[Photo courtesy Beth Anderson, Hattie’s]

Restaurants and breweries furloughed their staff and tried to scrape by on take-out food and walktails as the Commissioner of Finance Michele Madigan tallied the impact of the shutdown on the city budget. At last count, Saratoga has $8 million less than anticipated for its 2020 budget, with year-over-year sales taxes in May showing a 37 percent decline and a hotel occupancy tax decline of 78 percent in the second quarter.

Maciel and multiple local-business owner Catherine Hover (Saratoga’s Paint & Sip, community and work space Palette Café in Saratoga Springs and soon, Schenectady), who sat together on Saratoga’s Complete Streets Board for two years, say they quickly realized that if they didn’t act quickly and successfully implement portions of their plan for a more spacious and people-centric cityscape, the reverberations for the local economy—and multiple levels—would be devastating. They’d been petitioning the city for years with a micro-version of their vision, to no avail.

“We wanted to remove just one parking space on Henry Street in front of Paint & Sip, and extend the sidewalk for seating or retail,” Maciel says of her work with Hover. “The concept of the ‘parklet’ was pioneered in cities like San Francisco and Vancouver, and has been shown to boost business and resident engagement. But [back then] it went nowhere.”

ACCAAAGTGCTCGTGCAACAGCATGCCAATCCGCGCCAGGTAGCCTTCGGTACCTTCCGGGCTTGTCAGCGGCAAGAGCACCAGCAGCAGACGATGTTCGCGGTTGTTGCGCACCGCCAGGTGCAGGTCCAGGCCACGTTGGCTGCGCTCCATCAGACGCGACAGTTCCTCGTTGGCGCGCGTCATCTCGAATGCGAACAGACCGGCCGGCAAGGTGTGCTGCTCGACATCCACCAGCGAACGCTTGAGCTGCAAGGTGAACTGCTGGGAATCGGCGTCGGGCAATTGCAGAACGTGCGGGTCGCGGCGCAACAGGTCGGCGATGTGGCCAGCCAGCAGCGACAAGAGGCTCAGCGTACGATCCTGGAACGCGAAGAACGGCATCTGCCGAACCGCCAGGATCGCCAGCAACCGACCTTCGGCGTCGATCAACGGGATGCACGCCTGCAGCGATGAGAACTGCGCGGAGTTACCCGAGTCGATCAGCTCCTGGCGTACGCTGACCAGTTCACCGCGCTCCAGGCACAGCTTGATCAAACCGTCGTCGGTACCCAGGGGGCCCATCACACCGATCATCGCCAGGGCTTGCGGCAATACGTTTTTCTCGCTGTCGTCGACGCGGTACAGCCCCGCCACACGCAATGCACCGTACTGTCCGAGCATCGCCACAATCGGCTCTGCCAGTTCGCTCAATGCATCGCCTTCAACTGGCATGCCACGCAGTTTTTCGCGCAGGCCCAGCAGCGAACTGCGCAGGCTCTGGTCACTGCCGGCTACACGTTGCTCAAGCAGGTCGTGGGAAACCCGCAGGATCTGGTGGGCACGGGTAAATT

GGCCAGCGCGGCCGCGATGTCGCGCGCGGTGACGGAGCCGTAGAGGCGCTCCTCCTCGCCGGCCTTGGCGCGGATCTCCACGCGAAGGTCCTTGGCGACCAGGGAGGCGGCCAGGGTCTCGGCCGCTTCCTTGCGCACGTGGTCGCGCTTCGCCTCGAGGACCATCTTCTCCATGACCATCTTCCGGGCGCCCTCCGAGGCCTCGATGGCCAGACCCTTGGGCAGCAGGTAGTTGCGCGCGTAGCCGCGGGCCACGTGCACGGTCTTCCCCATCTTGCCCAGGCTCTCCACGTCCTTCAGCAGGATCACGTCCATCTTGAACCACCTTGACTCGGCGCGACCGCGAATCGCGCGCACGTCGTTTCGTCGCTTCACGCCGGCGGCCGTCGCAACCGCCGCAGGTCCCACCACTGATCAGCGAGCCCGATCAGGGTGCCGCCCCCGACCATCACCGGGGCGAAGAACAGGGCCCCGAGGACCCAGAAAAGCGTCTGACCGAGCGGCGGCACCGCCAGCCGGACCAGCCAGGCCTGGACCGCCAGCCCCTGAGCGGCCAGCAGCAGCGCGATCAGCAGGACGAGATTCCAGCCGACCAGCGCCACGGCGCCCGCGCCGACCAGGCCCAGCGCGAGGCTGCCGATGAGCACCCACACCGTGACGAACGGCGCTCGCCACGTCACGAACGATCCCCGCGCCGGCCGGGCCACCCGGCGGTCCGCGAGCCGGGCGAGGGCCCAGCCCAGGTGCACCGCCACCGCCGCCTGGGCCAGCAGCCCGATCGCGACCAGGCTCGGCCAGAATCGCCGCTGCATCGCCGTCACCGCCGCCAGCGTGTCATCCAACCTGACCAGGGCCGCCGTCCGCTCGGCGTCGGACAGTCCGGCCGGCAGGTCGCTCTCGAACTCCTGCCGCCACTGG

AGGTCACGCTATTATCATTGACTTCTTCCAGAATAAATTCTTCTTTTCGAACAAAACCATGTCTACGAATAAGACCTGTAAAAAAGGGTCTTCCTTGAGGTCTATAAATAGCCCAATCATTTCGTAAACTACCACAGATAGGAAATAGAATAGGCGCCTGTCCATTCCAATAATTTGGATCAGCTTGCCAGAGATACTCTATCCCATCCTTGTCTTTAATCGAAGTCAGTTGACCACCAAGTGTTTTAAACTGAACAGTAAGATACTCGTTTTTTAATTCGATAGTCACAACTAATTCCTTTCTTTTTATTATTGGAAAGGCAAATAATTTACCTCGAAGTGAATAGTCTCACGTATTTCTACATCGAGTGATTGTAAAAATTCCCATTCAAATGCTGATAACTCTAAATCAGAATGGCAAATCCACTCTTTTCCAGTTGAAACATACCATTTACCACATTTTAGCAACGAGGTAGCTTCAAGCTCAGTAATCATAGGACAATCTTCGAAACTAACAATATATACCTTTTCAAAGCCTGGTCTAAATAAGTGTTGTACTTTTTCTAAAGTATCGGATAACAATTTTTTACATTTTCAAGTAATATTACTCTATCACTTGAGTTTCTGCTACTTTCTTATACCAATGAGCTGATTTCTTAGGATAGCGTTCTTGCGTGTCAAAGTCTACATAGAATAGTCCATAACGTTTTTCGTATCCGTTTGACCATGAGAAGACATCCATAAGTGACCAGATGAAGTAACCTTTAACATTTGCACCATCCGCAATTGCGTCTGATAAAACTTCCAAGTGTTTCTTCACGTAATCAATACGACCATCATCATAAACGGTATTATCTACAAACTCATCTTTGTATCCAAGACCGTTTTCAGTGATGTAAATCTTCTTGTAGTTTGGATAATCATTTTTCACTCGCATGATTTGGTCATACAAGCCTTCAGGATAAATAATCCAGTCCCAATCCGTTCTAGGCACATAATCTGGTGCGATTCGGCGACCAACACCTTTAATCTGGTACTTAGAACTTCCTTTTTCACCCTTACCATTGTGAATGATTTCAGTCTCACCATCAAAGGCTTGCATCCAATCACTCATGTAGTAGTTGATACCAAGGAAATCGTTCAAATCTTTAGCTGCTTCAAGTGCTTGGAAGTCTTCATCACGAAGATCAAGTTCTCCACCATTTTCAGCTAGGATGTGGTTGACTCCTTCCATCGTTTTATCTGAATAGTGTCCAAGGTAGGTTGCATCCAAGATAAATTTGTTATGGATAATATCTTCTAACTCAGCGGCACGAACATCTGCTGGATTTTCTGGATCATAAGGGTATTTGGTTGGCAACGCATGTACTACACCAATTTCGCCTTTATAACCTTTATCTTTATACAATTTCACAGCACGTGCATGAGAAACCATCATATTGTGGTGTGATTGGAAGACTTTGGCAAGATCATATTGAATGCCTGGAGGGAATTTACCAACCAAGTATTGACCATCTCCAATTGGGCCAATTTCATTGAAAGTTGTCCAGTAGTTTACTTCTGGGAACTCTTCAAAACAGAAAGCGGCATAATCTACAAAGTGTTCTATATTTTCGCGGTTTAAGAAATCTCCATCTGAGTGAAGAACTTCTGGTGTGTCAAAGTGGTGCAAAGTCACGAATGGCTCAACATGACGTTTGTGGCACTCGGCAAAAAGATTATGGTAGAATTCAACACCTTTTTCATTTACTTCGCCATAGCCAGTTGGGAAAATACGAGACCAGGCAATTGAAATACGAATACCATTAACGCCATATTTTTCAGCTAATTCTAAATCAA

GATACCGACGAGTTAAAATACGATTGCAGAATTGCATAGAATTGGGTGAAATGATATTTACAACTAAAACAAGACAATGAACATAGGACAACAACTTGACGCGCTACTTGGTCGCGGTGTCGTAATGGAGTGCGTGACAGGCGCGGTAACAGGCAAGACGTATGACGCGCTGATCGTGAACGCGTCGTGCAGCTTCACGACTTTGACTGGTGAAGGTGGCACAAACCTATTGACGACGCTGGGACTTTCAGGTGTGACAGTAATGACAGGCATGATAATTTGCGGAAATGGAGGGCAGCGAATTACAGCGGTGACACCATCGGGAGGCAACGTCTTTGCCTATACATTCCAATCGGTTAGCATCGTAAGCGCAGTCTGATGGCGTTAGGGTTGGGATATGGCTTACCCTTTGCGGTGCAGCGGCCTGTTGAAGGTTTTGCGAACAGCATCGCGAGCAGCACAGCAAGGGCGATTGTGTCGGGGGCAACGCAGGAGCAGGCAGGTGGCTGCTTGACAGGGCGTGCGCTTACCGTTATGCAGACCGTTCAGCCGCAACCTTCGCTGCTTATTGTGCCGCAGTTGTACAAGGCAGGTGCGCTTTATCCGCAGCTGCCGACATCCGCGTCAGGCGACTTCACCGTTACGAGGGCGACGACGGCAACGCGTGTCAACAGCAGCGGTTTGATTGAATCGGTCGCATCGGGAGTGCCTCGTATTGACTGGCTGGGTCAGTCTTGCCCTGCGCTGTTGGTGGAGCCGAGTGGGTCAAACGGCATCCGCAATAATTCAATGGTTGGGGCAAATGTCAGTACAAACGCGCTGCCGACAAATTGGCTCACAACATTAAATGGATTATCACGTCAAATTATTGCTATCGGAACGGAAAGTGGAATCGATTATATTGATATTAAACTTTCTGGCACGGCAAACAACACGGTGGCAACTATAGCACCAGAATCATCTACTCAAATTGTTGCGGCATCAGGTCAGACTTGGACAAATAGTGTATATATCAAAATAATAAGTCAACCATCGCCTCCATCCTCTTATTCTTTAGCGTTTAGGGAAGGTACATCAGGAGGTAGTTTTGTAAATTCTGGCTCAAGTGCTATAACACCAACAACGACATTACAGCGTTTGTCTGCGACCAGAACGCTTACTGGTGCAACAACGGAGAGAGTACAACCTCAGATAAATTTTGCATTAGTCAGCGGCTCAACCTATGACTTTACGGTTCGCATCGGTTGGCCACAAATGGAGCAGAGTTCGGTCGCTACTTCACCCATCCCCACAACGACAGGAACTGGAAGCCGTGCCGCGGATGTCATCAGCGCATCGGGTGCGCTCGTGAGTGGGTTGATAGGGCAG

Then, the pandemic.

Shortly after shutdown, and realizing that beginning the process of approvals while restaurants were still shuttered would be their best route to success, the pair called and emailed business owners to see if they could get enough support to fast-track a super-sized series of parklets. Meanwhile, the bars and restaurants they were reaching out to were busily applying for emergency loans, trying to figure out how to pivot to take-out, furloughing staff, and generally just trying to stay afloat.

Until early June, no form of dining—aside from take-out—was permitted. But during Phase II of reopening, it was finally allowed. And yet, it still felt incredibly unsafe and logistically unmanageable for businesses and guests.

“There was no way for the small restaurants all over downtown to open their doors and function safely,” Maciel says. “If they put tables on the sidewalk at a proper six-foot distance, people wouldn’t have enough room to walk past safely, and wheelchairs wouldn’t be able to operate on the sidewalks at all.”